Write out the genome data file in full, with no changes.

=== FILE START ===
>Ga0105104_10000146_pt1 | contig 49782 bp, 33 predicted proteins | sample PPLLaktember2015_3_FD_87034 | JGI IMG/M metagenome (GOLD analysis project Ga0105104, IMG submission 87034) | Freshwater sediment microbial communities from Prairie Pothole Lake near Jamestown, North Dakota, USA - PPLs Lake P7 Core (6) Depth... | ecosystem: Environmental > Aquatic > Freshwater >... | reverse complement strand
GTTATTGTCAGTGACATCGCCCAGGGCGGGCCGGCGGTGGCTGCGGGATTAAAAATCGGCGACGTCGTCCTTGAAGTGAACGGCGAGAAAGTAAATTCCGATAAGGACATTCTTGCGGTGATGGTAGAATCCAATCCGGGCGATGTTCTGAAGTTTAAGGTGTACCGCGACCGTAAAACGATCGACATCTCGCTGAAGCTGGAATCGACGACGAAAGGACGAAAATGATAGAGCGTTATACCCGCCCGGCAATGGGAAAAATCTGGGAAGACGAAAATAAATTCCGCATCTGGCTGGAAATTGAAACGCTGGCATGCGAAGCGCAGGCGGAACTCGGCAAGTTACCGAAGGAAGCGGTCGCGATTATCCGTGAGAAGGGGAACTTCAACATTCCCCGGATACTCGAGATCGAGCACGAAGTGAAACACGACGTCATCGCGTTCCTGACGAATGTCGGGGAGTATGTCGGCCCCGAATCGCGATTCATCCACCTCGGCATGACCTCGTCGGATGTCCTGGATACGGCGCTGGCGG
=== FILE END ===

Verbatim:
>Ga0105104_10000146_pt1 | contig 49782 bp, 33 predicted proteins | sample PPLLaktember2015_3_FD_87034 | JGI IMG/M metagenome (GOLD analysis project Ga0105104, IMG submission 87034) | Freshwater sediment microbial communities from Prairie Pothole Lake near Jamestown, North Dakota, USA - PPLs Lake P7 Core (6) Depth... | ecosystem: Environmental > Aquatic > Freshwater >... | reverse complement strand
GTTATTGTCAGTGACATCGCCCAGGGCGGGCCGGCGGTGGCTGCGGGATTAAAAATCGGCGACGTCGTCCTTGAAGTGAACGGCGAGAAAGTAAATTCCGATAAGGACATTCTTGCGGTGATGGTAGAATCCAATCCGGGCGATGTTCTGAAGTTTAAGGTGTACCGCGACCGTAAAACGATCGACATCTCGCTGAAGCTGGAATCGACGACGAAAGGACGAAAATGATAGAGCGTTATACCCGCCCGGCAATGGGAAAAATCTGGGAAGACGAAAATAAATTCCGCATCTGGCTGGAAATTGAAACGCTGGCATGCGAAGCGCAGGCGGAACTCGGCAAGTTACCGAAGGAAGCGGTCGCGATTATCCGTGAGAAGGGGAACTTCAACATTCCCCGGATACTCGAGATCGAGCACGAAGTGAAACACGACGTCATCGCGTTCCTGACGAATGTCGGGGAGTATGTCGGCCCCGAATCGCGATTCATCCACCTCGGCATGACCTCGTCGGATGTCCTGGATACGGCGCTGGCGG